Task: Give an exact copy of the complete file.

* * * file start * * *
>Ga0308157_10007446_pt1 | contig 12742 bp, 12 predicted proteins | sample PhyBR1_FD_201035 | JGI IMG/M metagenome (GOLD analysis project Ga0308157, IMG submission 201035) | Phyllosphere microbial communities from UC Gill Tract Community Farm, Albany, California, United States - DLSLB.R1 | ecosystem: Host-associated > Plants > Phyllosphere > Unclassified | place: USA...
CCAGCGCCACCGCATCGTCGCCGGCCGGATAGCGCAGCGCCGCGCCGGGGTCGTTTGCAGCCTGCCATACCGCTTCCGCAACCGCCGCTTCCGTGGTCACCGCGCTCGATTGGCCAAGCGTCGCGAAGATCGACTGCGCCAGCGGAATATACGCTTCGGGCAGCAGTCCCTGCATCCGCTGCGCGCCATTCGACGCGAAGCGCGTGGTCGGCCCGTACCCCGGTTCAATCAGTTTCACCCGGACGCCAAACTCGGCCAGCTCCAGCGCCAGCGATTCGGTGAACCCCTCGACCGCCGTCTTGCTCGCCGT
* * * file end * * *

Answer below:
>Ga0308157_10007446_pt1 | contig 12742 bp, 12 predicted proteins | sample PhyBR1_FD_201035 | JGI IMG/M metagenome (GOLD analysis project Ga0308157, IMG submission 201035) | Phyllosphere microbial communities from UC Gill Tract Community Farm, Albany, California, United States - DLSLB.R1 | ecosystem: Host-associated > Plants > Phyllosphere > Unclassified | place: USA...
CCAGCGCCACCGCATCGTCGCCGGCCGGATAGCGCAGCGCCGCGCCGGGGTCGTTTGCAGCCTGCCATACCGCTTCCGCAACCGCCGCTTCCGTGGTCACCGCGCTCGATTGGCCAAGCGTCGCGAAGATCGACTGCGCCAGCGGAATATACGCTTCGGGCAGCAGTCCCTGCATCCGCTGCGCGCCATTCGACGCGAAGCGCGTGGTCGGCCCGTACCCCGGTTCAATCAGTTTCACCCGGACGCCAAACTCGGCCAGCTCCAGCGCCAGCGATTCGGTGAACCCCTCGACCGCCGTCTTGCTCGCCGT